The second acquisition was an asset under development upfront in Texas that will contribute for the growth of this business. Before I move to a discussion on our growth plans, I would like to briefly discuss our commitment to sustainable future and step we took this year to support the environment our community and our employees, in slide 18. Sustainability is the core of our business and our way of life, saving emissions by generating clean energy that replaces the meeting conventional forms of energy. Our goal to increase our clean energy portfolio aligns with sustainability values and further sales emissions to the environment globally. In 2020, the health and safety of Ormat employees, our contractors and the communities in which we live, work and do business are of utmost important. Throughout this global pandemic, Ormat followed strict protective measures necessary to safeguard every stakeholder health and safety. This includes adhering to all government regulations and maintaining clear comprehensive plans and protective measures for employees who work in our energy plants, manufacturing facility, offices and elsewhere. We believe that our success depends in large part on our ability to create and engage with us. Accordingly, investing in our employees is a key element of our corporate strategy. Since the beginning of the pandemic outbreak, we did not lay off any employee due to COVID-19. In the communities we operate, we have created special social projects, adding thousands of people and donating food and medical supplies. Also, we presented personal protective equipment to hospitals in Kenya, Guatemala, Honduras and the U.S. Moving to slide 20. As I mentioned at the beginning of this call, 2021 will be significant build up here, comprising mainly of geoterminal projects. Our operating portfolio stands to date at over one gigawatt, comprising of 873 megawatts of geothermal, 53 megawatts offering, 7-megawatt of hybrid solar and 73 megawatts of energy storage.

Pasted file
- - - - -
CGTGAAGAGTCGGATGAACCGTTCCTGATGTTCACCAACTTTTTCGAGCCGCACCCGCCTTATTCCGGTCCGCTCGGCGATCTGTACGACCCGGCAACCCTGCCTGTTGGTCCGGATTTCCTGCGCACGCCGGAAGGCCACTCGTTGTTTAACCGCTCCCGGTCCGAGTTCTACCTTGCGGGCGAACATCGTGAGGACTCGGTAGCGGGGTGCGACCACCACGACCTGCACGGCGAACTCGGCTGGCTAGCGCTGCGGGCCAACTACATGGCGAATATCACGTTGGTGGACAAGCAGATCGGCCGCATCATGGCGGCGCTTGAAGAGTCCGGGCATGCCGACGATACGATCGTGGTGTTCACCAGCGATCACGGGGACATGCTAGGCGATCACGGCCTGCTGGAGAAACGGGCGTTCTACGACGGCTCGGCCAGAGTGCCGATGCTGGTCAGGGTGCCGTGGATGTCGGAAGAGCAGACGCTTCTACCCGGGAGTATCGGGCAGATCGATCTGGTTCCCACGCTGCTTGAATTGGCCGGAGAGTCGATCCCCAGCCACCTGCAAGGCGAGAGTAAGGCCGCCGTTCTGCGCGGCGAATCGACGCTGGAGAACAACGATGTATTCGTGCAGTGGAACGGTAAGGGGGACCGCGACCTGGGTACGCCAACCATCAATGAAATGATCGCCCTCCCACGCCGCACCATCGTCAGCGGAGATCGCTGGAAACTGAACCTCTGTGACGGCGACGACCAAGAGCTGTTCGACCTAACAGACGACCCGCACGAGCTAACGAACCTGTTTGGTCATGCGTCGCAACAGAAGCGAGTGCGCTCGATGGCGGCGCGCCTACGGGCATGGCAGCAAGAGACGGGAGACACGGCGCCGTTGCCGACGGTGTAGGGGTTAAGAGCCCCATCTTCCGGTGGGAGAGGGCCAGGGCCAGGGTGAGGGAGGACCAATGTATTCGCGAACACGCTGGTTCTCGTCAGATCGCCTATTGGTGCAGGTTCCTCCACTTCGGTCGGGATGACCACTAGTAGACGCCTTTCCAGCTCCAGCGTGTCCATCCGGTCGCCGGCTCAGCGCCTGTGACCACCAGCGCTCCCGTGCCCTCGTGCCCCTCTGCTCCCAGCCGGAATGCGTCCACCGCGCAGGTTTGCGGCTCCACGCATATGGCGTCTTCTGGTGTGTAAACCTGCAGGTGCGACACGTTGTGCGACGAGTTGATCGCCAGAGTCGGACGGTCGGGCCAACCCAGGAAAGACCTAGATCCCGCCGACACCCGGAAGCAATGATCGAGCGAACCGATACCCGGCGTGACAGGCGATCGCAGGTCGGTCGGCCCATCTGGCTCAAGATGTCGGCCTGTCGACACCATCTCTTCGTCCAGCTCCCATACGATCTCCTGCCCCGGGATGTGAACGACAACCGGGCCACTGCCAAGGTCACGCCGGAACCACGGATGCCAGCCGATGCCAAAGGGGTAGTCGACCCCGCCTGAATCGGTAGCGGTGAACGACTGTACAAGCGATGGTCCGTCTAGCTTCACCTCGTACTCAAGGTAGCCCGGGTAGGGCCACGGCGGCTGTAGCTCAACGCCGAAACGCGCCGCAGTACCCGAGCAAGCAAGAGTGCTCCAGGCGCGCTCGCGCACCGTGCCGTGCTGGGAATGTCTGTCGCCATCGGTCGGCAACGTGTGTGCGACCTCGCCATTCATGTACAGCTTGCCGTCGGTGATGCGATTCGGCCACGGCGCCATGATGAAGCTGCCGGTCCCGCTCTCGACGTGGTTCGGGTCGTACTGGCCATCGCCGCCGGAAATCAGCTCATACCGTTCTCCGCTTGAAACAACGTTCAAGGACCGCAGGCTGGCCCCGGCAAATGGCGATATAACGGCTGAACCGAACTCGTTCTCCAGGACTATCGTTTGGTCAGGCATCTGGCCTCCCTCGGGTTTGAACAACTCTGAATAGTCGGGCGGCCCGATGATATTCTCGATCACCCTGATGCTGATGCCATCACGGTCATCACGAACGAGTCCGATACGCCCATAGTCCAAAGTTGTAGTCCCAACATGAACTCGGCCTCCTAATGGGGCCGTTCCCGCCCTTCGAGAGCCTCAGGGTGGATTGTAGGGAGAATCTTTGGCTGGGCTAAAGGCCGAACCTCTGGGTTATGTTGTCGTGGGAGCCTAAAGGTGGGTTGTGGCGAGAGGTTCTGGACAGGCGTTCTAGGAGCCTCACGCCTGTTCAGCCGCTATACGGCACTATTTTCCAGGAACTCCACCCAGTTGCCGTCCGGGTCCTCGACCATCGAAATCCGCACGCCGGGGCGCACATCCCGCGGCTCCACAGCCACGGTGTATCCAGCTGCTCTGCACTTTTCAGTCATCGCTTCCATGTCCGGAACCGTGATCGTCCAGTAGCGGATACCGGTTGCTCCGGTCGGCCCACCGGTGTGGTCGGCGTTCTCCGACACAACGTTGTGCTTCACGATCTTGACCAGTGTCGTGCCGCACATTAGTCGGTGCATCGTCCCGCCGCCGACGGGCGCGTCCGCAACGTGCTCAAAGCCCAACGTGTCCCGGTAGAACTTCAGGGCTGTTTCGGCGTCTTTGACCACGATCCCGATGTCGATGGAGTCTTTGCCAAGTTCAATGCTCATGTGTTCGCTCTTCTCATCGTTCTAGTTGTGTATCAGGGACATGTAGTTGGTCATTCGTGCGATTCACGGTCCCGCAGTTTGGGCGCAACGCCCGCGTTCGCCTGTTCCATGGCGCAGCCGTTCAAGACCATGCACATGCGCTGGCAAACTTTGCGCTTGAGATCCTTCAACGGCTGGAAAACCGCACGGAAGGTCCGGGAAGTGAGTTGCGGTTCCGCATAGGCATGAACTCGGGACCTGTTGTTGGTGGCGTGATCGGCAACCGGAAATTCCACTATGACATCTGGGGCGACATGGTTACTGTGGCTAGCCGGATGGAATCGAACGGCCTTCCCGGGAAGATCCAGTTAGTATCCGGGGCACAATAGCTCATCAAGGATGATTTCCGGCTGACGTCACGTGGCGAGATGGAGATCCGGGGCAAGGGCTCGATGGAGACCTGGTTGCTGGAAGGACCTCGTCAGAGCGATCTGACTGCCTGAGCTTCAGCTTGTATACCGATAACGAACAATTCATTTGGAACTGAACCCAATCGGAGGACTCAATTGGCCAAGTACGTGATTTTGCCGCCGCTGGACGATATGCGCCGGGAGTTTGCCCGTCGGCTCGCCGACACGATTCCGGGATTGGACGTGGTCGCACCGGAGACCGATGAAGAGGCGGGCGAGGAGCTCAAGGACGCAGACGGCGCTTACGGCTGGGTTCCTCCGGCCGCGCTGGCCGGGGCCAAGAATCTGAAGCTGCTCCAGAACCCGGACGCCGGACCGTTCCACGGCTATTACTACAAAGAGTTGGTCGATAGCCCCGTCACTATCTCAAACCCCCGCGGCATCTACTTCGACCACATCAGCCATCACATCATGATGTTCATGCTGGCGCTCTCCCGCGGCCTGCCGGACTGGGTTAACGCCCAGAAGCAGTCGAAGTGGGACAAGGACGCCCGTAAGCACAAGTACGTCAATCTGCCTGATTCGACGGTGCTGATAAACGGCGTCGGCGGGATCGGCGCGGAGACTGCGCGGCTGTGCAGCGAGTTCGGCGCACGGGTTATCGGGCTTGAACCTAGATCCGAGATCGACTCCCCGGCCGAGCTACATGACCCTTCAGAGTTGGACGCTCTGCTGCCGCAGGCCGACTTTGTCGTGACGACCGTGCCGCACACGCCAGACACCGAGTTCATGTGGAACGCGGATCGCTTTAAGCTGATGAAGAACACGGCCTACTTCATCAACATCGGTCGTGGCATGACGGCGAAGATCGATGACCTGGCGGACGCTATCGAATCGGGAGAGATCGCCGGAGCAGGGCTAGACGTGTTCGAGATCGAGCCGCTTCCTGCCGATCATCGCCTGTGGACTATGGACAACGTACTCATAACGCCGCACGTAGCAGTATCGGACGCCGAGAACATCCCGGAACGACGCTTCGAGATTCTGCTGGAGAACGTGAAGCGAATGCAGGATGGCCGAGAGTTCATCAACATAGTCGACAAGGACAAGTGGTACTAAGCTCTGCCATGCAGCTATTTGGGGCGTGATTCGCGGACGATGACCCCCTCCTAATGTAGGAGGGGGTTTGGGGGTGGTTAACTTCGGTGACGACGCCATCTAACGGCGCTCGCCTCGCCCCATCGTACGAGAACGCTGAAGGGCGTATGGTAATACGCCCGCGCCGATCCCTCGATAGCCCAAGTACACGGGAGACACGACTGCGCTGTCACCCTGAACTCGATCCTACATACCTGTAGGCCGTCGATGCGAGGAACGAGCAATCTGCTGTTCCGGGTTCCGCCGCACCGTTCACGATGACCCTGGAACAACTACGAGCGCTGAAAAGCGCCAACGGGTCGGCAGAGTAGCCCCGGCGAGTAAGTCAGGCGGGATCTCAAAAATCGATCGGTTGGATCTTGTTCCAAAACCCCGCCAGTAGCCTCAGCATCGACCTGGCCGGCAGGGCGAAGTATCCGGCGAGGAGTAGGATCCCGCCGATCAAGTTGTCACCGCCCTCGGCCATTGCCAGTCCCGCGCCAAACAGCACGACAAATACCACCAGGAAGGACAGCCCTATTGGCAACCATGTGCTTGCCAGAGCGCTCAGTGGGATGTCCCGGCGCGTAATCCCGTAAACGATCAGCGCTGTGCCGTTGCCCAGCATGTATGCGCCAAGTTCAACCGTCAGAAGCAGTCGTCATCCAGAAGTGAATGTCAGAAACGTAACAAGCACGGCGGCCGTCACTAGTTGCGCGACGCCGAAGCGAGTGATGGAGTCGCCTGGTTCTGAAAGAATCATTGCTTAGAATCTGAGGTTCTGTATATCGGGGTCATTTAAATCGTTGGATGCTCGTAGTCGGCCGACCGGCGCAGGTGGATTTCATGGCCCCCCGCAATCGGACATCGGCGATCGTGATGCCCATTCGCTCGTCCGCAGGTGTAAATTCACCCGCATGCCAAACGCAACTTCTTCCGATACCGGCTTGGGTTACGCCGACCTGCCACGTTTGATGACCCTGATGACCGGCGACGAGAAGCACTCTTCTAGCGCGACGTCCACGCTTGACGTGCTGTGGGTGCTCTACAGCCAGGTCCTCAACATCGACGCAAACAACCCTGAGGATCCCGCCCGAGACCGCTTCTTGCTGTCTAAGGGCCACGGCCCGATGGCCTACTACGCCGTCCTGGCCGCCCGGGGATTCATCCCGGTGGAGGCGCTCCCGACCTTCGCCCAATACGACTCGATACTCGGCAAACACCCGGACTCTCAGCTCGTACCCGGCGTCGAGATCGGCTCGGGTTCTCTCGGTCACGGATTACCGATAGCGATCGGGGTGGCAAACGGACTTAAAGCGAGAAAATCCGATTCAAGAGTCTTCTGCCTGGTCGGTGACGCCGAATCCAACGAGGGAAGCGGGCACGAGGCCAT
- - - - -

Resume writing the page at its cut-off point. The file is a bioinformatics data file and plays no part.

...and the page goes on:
We have a robust growth plan to increase by 2023, our total portfolio by almost 50%, with a significant contribution from the Energy Storage business, as detailed in the following slide. This increase is subject to obtaining all permitting and regulatory approvals required as well as completing the development and construction of these power plants as planned. Moving to slide 21. Our medium-term goal is to increase the capacity of the electricity segment. From our previous estimate of approximately 170 megawatts by end of 2022 to between 250 and 270 megawatts by the end of 2023, representing a total increase of up to 29%. In our rapidly growing energy storage portfolio, we are planning to enhance our growth and to increase our portfolio by up to approximately 400% -- between 200 megawatts to 300 megawatts by the end of 2023. This represents a significant increase compared to our previous growth target of 80 to 175 megawatts, we set for 2021, 2022. Additionally, we believe that we may see additional increase coming from potential M&A activities. The next slide explains 14 projects under way that comprise the majority of our 2023 growth plans. We already secured long-term PPA for the majority of these projects and affirm the resource viability. While our electricity segment has navigated the pandemic well, we had some challenges and changes to the timing of projects coming online. The current expected commercial operation of CD4 inhibitor is during the first half of 2021, a change that was caused mainly due to delays in permitting due to COVID-19. Slide 23 shows the geoterminal pipeline we hold for long-term growth. These are additional prospects that are in different states of exploration. Moving to slide 24 and 25. The second layer of our growth plan comes from Energy Storage segment.